In his Pulitzer prize-winning 1993 book Lincoln at Gettysburg, Garry Wills showed how the Gettysburg Address revolutionized the conception of modern America. In Witches and Jesuits, Wills again focuses on a single document to open up a window on an entire society. He begins with a simple question: If Macbeth is such a great tragedy, why do performances of it so often fail? After all, the stage history of Macbeth is so riddled with disasters that it has created a legendary curse on the drama. Superstitious actors try to evade the curse by referring to Macbeth only as "the Scottish play," but production after production continues to soar in its opening scenes, only to sputter towards anticlimax in the later acts. By critical consensus there seems to have been only one entirely successful modern performance of the play, Laurence Olivier's in 1955, and even Olivier twisted his ankle on opening night. But Olivier's ankle notwithstanding, Wills maintains that the fault lies not in Shakespeare's play, but in our selves.
Drawing on his intimate knowledge of the vivid intrigue and drama of Jacobean England, Wills restores Macbeth's suspenseful tension by returning it to the context of its own time, recreating the burning theological and political crises of Shakespeare's era. He reveals how deeply Macbeth's original 1606 audiences would have been affected by the notorious Gunpowder Plot of 1605, when a small cell of Jesuits came within a hairbreadth of successfully blowing up not only the King, but the Prince his heir, and all members of the court and Parliament. Wills likens their shock to that endured by Americans following Pearl Harbor or the Kennedy assassination. Furthermore, Wills documents, the Jesuits were widely believed to be acting in the service of the Devil, and so pervasive was the fear of witches that just two years before Macbeth's first performance, King James I added to the witchcraft laws a decree of death for those who procured "the skin, bone, or any other part of any dead personto be employed or used in any manner of witchcraft, sorcery, charm, or enchantment." We see that the treason and necromancy in Macbeth were more than the imaginings of a gifted playwrightthey were dramatizations of very real and potent threats to the realm.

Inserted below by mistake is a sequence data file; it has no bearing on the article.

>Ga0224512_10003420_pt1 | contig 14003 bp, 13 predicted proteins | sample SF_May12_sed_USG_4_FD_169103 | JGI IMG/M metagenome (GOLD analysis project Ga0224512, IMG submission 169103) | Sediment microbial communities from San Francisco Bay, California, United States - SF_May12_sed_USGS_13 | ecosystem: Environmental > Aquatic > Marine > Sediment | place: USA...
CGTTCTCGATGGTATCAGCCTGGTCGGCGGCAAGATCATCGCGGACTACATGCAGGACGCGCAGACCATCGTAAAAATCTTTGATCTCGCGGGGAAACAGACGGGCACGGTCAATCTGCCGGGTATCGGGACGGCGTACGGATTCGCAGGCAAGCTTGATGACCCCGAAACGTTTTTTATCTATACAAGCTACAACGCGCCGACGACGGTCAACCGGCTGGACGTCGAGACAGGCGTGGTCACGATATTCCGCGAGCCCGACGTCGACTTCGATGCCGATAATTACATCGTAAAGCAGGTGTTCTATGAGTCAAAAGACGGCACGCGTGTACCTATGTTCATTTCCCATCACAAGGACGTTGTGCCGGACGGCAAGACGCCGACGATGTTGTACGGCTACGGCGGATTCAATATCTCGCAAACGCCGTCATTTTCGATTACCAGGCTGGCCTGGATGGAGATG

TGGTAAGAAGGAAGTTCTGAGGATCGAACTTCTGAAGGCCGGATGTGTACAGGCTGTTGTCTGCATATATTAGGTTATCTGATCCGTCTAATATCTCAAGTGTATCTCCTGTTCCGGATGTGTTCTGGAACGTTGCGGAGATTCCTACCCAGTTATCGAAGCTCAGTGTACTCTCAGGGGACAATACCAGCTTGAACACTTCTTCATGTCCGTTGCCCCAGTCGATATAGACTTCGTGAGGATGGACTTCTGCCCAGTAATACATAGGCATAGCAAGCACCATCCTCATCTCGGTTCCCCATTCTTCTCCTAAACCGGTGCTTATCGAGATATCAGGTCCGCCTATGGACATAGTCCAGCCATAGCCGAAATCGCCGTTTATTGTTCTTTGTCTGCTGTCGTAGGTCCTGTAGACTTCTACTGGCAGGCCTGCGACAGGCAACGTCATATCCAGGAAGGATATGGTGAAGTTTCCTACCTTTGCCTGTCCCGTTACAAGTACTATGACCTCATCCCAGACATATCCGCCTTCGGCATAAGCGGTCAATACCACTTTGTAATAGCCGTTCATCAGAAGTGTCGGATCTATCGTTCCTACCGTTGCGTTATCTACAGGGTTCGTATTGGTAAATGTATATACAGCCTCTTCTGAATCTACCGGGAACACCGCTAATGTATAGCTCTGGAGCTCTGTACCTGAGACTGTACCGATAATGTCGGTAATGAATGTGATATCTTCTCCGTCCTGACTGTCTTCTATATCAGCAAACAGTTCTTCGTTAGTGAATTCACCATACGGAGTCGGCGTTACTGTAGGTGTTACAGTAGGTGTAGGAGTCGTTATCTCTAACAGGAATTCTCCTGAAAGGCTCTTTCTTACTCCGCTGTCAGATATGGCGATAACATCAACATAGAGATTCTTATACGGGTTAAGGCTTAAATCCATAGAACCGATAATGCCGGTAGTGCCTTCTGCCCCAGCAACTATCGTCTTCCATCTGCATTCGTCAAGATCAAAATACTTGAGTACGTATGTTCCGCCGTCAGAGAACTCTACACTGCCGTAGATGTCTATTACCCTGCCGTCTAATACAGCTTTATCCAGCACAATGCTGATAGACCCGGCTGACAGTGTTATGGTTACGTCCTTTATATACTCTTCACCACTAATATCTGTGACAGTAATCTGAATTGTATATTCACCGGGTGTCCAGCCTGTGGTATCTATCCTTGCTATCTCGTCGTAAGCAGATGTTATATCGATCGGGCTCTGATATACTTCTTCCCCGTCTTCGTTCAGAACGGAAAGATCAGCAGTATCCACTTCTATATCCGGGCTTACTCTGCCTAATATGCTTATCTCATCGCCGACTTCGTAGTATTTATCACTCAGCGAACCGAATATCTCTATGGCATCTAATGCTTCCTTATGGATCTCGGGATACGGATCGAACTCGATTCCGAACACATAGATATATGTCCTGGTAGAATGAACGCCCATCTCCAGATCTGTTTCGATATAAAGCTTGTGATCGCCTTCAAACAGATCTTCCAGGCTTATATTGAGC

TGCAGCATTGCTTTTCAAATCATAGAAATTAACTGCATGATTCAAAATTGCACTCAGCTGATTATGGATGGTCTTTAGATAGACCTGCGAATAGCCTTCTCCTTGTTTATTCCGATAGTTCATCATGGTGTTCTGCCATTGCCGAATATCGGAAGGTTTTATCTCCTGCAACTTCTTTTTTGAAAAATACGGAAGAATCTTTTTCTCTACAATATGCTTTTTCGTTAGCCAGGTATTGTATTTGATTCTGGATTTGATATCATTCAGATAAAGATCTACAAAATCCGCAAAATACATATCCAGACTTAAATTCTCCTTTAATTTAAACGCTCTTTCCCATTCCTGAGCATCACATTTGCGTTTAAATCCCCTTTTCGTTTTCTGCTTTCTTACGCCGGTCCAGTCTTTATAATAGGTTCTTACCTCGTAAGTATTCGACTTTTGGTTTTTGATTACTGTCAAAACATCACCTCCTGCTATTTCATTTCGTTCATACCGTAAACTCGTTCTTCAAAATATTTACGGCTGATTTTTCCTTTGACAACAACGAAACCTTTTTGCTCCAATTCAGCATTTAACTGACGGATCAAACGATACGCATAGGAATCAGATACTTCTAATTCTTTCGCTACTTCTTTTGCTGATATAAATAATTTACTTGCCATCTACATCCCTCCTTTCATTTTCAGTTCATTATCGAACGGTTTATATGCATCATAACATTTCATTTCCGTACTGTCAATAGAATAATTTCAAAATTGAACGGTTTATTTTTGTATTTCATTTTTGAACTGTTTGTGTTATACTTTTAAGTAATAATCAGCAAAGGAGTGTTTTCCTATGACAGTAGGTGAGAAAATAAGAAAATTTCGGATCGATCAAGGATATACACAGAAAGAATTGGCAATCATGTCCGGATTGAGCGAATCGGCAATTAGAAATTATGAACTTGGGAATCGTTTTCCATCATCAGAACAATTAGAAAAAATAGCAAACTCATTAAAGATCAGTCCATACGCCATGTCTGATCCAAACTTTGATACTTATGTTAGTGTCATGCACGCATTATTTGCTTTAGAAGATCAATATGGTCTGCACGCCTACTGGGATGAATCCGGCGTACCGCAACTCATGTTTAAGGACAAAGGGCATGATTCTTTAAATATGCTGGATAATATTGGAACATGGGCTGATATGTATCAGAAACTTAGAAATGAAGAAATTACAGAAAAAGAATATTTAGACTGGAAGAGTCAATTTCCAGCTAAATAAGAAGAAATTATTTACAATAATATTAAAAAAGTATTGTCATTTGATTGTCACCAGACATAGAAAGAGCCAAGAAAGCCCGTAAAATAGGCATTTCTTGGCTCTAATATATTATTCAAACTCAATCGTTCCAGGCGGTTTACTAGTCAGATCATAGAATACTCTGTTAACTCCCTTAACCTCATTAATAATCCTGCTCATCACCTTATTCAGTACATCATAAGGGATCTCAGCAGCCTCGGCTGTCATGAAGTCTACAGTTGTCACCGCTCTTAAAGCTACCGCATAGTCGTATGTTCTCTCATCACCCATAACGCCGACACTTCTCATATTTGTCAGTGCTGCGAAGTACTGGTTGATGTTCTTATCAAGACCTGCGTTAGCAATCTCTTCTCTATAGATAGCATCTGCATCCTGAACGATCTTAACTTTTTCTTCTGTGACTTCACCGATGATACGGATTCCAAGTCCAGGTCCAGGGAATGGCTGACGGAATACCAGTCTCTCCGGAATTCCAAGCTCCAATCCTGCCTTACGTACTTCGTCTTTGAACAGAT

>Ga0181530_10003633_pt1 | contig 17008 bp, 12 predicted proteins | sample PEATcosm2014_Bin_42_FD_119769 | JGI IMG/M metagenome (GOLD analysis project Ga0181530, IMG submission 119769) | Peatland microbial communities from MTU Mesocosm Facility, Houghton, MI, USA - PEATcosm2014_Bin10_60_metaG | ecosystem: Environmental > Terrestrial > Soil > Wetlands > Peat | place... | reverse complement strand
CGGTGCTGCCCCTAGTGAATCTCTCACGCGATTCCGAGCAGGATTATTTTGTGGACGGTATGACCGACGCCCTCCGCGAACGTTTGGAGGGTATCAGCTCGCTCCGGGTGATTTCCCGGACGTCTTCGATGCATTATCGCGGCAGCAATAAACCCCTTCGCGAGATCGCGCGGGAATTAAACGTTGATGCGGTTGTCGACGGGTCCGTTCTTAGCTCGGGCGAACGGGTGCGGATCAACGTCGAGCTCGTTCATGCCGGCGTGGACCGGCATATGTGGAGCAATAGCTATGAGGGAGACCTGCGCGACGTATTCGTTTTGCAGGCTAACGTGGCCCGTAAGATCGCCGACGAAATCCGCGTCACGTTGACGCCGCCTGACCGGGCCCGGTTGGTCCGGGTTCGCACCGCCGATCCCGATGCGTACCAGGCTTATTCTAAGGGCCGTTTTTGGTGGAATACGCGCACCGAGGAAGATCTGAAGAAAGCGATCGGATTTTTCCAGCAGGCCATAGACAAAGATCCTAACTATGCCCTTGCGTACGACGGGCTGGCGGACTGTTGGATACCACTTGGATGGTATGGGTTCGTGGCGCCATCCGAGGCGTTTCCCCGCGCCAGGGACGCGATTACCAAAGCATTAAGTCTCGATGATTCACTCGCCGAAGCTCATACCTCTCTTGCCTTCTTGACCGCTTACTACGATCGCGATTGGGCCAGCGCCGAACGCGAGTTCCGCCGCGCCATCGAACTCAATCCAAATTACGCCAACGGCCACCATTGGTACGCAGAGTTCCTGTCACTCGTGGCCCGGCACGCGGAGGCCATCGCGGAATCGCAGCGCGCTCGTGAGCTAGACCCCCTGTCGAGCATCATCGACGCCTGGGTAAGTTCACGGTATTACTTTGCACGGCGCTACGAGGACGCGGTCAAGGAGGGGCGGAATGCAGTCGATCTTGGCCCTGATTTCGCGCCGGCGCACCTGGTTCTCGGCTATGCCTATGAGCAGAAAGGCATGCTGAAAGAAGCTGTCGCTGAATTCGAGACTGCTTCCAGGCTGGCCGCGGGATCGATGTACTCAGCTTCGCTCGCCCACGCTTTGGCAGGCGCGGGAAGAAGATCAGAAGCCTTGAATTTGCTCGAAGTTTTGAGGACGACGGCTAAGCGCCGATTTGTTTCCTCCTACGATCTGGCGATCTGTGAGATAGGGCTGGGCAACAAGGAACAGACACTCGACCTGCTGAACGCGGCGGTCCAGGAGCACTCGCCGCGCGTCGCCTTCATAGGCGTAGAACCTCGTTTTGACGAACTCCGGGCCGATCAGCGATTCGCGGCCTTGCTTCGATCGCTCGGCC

In this new light, Macbeth is transformed. Wills presents a drama that is more than a well-scripted story of a murderer getting his just penalty, it is the struggle for the soul of a nation. The death of a King becomes a truly apocalyptic event, and Malcolm, the slain King's son, attains the status of a man defying cosmic evil. The guilt of Lady Macbeth takes on the Faustian aspect of one who has singed her hands in hell. The witches on the heath, shrugged off as mere symbols of Macbeth's inner guilt and ambition by twentieth century interpreters, emerge as independent agents of the occult with their own (or their Master's) terrifying agendas. Restoring the theological politics and supernatural elements that modern directors have shied away from, Wills points the way towards a Macbeth that will finally escape the theatrical curse on "the Scottish play."
Rich in insight and a joy to read, Witches and Jesuits is a tour de force of scholarship and imagination by one of our foremost writers, essential reading for anyone who loves the language.